Researchers found that 100% of semen specimens sampled between two and three months following an Ebola infection showed signs of the virus.
That only fell to 65% at four to six months and 26% at the seven- to nine-month mark.
“Now, it’s clear that six months is probably not enough for at least a quarter of the people,” Amesh Adalja, a senior associate at the University of Pittsburgh Medical Center (UPMC), told Live Science. “So there’s going to have to be some revision of the guidelines.”
Current guidelines from the World Health Organization (WHO) say that people who recover from Ebola should practice safe sex for at least six months after the onset of their Ebola symptoms.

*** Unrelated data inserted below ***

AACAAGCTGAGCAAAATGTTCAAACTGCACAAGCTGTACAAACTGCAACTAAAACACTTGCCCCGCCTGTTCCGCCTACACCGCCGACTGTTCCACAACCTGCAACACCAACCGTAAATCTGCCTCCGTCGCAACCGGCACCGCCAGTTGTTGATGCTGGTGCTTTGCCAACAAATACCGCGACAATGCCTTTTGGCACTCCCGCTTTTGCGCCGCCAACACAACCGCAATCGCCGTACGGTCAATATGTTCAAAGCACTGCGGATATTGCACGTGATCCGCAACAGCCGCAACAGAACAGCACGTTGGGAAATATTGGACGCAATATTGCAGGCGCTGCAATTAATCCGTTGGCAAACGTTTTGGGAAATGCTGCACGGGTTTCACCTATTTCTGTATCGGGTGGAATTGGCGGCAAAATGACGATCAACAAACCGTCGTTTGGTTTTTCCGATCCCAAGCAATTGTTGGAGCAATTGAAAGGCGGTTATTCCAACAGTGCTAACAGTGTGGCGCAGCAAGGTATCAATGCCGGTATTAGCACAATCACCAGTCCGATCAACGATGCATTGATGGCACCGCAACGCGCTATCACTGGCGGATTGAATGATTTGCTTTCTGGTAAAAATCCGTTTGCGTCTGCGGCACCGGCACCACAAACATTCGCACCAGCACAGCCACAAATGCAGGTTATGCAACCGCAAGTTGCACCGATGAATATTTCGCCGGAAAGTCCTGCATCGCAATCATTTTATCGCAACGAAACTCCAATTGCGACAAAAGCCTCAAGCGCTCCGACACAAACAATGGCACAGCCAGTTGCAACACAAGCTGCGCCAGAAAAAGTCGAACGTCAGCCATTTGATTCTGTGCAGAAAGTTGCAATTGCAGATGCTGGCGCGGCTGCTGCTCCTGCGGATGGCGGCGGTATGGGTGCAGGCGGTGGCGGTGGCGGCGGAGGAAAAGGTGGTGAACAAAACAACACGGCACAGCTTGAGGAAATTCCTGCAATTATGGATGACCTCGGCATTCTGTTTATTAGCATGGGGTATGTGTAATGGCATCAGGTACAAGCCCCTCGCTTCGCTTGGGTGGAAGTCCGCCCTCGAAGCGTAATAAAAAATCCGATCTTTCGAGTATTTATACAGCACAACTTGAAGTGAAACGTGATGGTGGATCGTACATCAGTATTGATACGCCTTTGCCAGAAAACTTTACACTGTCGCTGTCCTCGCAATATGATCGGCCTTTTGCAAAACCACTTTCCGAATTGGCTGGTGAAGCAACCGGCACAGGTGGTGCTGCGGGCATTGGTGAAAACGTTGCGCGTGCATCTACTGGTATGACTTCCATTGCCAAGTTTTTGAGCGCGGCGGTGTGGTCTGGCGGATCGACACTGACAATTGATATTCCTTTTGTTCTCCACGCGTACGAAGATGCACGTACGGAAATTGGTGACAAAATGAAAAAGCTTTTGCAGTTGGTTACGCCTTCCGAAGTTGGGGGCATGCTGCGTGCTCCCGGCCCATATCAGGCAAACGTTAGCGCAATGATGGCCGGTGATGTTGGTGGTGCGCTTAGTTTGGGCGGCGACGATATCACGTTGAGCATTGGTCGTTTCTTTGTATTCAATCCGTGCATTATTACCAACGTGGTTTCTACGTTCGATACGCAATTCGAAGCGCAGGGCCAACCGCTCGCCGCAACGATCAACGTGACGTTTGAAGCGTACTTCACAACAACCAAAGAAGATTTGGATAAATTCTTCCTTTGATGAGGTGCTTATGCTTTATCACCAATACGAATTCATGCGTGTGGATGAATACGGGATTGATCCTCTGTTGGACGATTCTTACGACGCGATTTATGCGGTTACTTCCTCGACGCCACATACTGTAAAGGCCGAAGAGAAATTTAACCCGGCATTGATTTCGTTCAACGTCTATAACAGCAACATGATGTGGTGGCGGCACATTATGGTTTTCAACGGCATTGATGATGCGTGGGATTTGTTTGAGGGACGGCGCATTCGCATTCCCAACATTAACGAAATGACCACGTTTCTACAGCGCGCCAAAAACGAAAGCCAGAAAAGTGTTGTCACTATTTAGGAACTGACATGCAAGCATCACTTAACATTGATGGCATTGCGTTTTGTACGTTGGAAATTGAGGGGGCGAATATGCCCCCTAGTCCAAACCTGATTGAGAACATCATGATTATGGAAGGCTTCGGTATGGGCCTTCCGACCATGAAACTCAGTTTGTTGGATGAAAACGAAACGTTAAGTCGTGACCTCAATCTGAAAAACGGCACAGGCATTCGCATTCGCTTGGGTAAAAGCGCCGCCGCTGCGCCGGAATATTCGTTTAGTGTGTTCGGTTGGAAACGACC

The Centers for Disease Control and Prevention recommends that survivors use condoms indefinitely.
The new study included 100 male survivors of the virus in Sierra Leone.
“We do not yet have data on the extent to which positivity on RT-PCR is associated with virus infectivity,” the report says. “Although cases of suspected sexual transmission of Ebola have been reported, they are rare; hence the risk of sexual transmission of the Ebola virus is being investigated.”
Bill Condie is a science journalist based in Adelaide, Australia.
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